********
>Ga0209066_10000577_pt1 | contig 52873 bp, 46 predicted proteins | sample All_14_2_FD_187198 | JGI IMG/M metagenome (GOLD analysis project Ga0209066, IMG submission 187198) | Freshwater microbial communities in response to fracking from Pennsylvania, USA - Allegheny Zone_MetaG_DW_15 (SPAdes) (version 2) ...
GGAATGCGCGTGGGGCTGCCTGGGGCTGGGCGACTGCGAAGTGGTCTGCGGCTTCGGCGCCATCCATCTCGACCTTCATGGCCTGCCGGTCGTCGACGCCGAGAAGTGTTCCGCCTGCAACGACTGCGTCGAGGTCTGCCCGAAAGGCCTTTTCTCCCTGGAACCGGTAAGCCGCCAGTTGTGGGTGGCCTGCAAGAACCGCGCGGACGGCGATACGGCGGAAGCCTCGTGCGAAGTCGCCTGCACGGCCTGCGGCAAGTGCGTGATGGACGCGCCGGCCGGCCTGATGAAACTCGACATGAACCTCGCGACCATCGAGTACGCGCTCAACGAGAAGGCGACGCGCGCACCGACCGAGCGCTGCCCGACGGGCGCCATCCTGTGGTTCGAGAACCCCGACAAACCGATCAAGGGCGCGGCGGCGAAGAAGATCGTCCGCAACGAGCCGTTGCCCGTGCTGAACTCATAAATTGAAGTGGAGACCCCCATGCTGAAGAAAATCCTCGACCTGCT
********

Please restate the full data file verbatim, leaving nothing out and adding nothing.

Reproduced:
>Ga0209066_10000577_pt1 | contig 52873 bp, 46 predicted proteins | sample All_14_2_FD_187198 | JGI IMG/M metagenome (GOLD analysis project Ga0209066, IMG submission 187198) | Freshwater microbial communities in response to fracking from Pennsylvania, USA - Allegheny Zone_MetaG_DW_15 (SPAdes) (version 2) ...
GGAATGCGCGTGGGGCTGCCTGGGGCTGGGCGACTGCGAAGTGGTCTGCGGCTTCGGCGCCATCCATCTCGACCTTCATGGCCTGCCGGTCGTCGACGCCGAGAAGTGTTCCGCCTGCAACGACTGCGTCGAGGTCTGCCCGAAAGGCCTTTTCTCCCTGGAACCGGTAAGCCGCCAGTTGTGGGTGGCCTGCAAGAACCGCGCGGACGGCGATACGGCGGAAGCCTCGTGCGAAGTCGCCTGCACGGCCTGCGGCAAGTGCGTGATGGACGCGCCGGCCGGCCTGATGAAACTCGACATGAACCTCGCGACCATCGAGTACGCGCTCAACGAGAAGGCGACGCGCGCACCGACCGAGCGCTGCCCGACGGGCGCCATCCTGTGGTTCGAGAACCCCGACAAACCGATCAAGGGCGCGGCGGCGAAGAAGATCGTCCGCAACGAGCCGTTGCCCGTGCTGAACTCATAAATTGAAGTGGAGACCCCCATGCTGAAGAAAATCCTCGACCTGCT